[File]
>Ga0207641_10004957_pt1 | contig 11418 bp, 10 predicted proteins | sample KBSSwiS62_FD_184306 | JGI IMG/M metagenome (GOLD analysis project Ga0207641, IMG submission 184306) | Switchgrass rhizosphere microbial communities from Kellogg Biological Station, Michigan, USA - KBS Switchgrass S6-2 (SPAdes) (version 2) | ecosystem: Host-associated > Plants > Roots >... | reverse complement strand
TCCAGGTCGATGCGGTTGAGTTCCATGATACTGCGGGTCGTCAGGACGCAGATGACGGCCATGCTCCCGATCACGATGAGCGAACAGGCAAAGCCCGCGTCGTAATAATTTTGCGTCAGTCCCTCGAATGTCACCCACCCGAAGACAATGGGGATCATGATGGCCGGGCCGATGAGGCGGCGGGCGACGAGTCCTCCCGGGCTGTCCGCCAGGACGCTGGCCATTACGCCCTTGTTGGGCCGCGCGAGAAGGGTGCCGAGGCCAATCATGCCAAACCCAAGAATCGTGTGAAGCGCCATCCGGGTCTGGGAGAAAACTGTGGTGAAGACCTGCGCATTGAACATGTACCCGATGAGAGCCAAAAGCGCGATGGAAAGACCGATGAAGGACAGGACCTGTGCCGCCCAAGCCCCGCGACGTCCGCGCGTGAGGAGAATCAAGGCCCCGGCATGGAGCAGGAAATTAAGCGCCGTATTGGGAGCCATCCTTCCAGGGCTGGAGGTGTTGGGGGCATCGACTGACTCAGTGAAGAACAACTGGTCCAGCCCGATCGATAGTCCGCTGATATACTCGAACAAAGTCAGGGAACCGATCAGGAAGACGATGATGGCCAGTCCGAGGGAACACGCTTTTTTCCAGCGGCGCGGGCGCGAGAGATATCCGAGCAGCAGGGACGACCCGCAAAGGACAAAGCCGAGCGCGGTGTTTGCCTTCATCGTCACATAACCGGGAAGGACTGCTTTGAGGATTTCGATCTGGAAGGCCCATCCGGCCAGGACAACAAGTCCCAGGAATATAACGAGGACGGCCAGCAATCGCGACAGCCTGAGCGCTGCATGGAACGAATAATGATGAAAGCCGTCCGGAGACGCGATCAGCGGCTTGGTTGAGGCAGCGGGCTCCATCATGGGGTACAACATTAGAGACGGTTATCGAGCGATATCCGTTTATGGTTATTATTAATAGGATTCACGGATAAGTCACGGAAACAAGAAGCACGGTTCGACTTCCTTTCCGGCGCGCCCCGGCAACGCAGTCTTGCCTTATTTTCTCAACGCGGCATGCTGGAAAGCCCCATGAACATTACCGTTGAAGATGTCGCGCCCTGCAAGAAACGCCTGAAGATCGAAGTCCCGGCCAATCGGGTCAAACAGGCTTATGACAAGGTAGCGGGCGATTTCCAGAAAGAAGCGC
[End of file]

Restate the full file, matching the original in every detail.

>Ga0207641_10004957_pt1 | contig 11418 bp, 10 predicted proteins | sample KBSSwiS62_FD_184306 | JGI IMG/M metagenome (GOLD analysis project Ga0207641, IMG submission 184306) | Switchgrass rhizosphere microbial communities from Kellogg Biological Station, Michigan, USA - KBS Switchgrass S6-2 (SPAdes) (version 2) | ecosystem: Host-associated > Plants > Roots >... | reverse complement strand
TCCAGGTCGATGCGGTTGAGTTCCATGATACTGCGGGTCGTCAGGACGCAGATGACGGCCATGCTCCCGATCACGATGAGCGAACAGGCAAAGCCCGCGTCGTAATAATTTTGCGTCAGTCCCTCGAATGTCACCCACCCGAAGACAATGGGGATCATGATGGCCGGGCCGATGAGGCGGCGGGCGACGAGTCCTCCCGGGCTGTCCGCCAGGACGCTGGCCATTACGCCCTTGTTGGGCCGCGCGAGAAGGGTGCCGAGGCCAATCATGCCAAACCCAAGAATCGTGTGAAGCGCCATCCGGGTCTGGGAGAAAACTGTGGTGAAGACCTGCGCATTGAACATGTACCCGATGAGAGCCAAAAGCGCGATGGAAAGACCGATGAAGGACAGGACCTGTGCCGCCCAAGCCCCGCGACGTCCGCGCGTGAGGAGAATCAAGGCCCCGGCATGGAGCAGGAAATTAAGCGCCGTATTGGGAGCCATCCTTCCAGGGCTGGAGGTGTTGGGGGCATCGACTGACTCAGTGAAGAACAACTGGTCCAGCCCGATCGATAGTCCGCTGATATACTCGAACAAAGTCAGGGAACCGATCAGGAAGACGATGATGGCCAGTCCGAGGGAACACGCTTTTTTCCAGCGGCGCGGGCGCGAGAGATATCCGAGCAGCAGGGACGACCCGCAAAGGACAAAGCCGAGCGCGGTGTTTGCCTTCATCGTCACATAACCGGGAAGGACTGCTTTGAGGATTTCGATCTGGAAGGCCCATCCGGCCAGGACAACAAGTCCCAGGAATATAACGAGGACGGCCAGCAATCGCGACAGCCTGAGCGCTGCATGGAACGAATAATGATGAAAGCCGTCCGGAGACGCGATCAGCGGCTTGGTTGAGGCAGCGGGCTCCATCATGGGGTACAACATTAGAGACGGTTATCGAGCGATATCCGTTTATGGTTATTATTAATAGGATTCACGGATAAGTCACGGAAACAAGAAGCACGGTTCGACTTCCTTTCCGGCGCGCCCCGGCAACGCAGTCTTGCCTTATTTTCTCAACGCGGCATGCTGGAAAGCCCCATGAACATTACCGTTGAAGATGTCGCGCCCTGCAAGAAACGCCTGAAGATCGAAGTCCCGGCCAATCGGGTCAAACAGGCTTATGACAAGGTAGCGGGCGATTTCCAGAAAGAAGCGC